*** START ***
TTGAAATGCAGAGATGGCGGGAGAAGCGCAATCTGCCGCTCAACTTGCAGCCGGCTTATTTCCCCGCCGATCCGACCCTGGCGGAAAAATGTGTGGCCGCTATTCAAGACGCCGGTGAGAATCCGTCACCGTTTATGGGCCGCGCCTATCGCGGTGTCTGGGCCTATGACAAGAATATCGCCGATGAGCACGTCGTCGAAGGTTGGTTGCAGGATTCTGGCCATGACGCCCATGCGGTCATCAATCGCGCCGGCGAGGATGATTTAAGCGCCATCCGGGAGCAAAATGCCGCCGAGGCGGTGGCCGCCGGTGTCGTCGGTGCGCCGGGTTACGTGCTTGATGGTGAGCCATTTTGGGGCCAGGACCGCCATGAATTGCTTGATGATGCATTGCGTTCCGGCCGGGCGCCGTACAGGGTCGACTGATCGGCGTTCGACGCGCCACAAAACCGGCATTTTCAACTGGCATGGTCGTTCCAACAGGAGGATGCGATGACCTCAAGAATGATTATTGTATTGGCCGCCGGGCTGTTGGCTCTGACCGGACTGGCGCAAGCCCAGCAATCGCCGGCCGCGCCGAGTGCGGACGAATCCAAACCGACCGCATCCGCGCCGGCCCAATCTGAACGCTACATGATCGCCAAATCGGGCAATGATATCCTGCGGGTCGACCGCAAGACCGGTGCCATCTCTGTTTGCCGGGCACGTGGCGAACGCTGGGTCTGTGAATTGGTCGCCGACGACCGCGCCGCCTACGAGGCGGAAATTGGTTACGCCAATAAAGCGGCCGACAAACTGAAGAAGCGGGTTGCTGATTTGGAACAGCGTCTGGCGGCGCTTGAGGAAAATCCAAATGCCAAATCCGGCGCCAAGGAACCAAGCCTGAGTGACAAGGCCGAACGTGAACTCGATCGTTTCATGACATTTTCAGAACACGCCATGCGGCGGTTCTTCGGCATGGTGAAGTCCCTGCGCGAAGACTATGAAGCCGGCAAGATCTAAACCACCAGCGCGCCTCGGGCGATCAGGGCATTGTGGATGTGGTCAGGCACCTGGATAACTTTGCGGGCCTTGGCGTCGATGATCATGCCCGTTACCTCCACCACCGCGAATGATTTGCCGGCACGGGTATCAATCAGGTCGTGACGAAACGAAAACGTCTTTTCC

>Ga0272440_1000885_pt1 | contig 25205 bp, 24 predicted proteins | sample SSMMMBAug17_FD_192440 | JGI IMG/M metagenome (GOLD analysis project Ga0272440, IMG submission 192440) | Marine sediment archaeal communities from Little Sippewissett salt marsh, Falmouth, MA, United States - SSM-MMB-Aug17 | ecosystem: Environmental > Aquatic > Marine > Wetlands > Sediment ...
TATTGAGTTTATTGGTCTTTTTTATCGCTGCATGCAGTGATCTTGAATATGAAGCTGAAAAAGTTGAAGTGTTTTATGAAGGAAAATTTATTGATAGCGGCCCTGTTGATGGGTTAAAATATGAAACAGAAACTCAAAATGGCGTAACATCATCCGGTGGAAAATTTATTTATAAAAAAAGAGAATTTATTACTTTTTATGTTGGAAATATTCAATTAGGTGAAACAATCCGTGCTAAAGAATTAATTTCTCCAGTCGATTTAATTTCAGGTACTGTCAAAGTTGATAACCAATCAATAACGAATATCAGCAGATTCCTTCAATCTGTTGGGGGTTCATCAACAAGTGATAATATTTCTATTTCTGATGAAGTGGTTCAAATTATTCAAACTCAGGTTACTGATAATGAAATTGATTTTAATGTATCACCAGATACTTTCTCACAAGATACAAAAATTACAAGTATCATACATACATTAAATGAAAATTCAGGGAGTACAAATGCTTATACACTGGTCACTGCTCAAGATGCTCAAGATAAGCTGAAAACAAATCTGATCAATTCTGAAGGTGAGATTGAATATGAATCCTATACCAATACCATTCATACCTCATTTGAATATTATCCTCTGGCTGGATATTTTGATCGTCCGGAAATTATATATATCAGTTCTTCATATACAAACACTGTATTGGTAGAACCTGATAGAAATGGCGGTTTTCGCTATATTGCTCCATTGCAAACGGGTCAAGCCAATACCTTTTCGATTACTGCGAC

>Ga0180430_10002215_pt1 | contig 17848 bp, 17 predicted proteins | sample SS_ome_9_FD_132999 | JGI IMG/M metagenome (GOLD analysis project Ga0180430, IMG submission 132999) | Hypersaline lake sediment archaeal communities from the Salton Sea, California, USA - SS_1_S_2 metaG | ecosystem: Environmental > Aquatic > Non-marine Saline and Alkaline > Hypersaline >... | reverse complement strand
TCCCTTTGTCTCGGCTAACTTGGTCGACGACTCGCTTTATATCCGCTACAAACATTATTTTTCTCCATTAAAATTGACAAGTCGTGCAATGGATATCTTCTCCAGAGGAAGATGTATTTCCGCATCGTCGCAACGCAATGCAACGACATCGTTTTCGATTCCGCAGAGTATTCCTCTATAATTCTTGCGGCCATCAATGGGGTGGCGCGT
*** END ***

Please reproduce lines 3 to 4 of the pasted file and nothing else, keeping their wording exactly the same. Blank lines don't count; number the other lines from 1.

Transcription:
TATTGAGTTTATTGGTCTTTTTTATCGCTGCATGCAGTGATCTTGAATATGAAGCTGAAAAAGTTGAAGTGTTTTATGAAGGAAAATTTATTGATAGCGGCCCTGTTGATGGGTTAAAATATGAAACAGAAACTCAAAATGGCGTAACATCATCCGGTGGAAAATTTATTTATAAAAAAAGAGAATTTATTACTTTTTATGTTGGAAATATTCAATTAGGTGAAACAATCCGTGCTAAAGAATTAATTTCTCCAGTCGATTTAATTTCAGGTACTGTCAAAGTTGATAACCAATCAATAACGAATATCAGCAGATTCCTTCAATCTGTTGGGGGTTCATCAACAAGTGATAATATTTCTATTTCTGATGAAGTGGTTCAAATTATTCAAACTCAGGTTACTGATAATGAAATTGATTTTAATGTATCACCAGATACTTTCTCACAAGATACAAAAATTACAAGTATCATACATACATTAAATGAAAATTCAGGGAGTACAAATGCTTATACACTGGTCACTGCTCAAGATGCTCAAGATAAGCTGAAAACAAATCTGATCAATTCTGAAGGTGAGATTGAATATGAATCCTATACCAATACCATTCATACCTCATTTGAATATTATCCTCTGGCTGGATATTTTGATCGTCCGGAAATTATATATATCAGTTCTTCATATACAAACACTGTATTGGTAGAACCTGATAGAAATGGCGGTTTTCGCTATATTGCTCCATTGCAAACGGGTCAAGCCAATACCTTTTCGATTACTGCGAC

>Ga0180430_10002215_pt1 | contig 17848 bp, 17 predicted proteins | sample SS_ome_9_FD_132999 | JGI IMG/M metagenome (GOLD analysis project Ga0180430, IMG submission 132999) | Hypersaline lake sediment archaeal communities from the Salton Sea, California, USA - SS_1_S_2 metaG | ecosystem: Environmental > Aquatic > Non-marine Saline and Alkaline > Hypersaline >... | reverse complement strand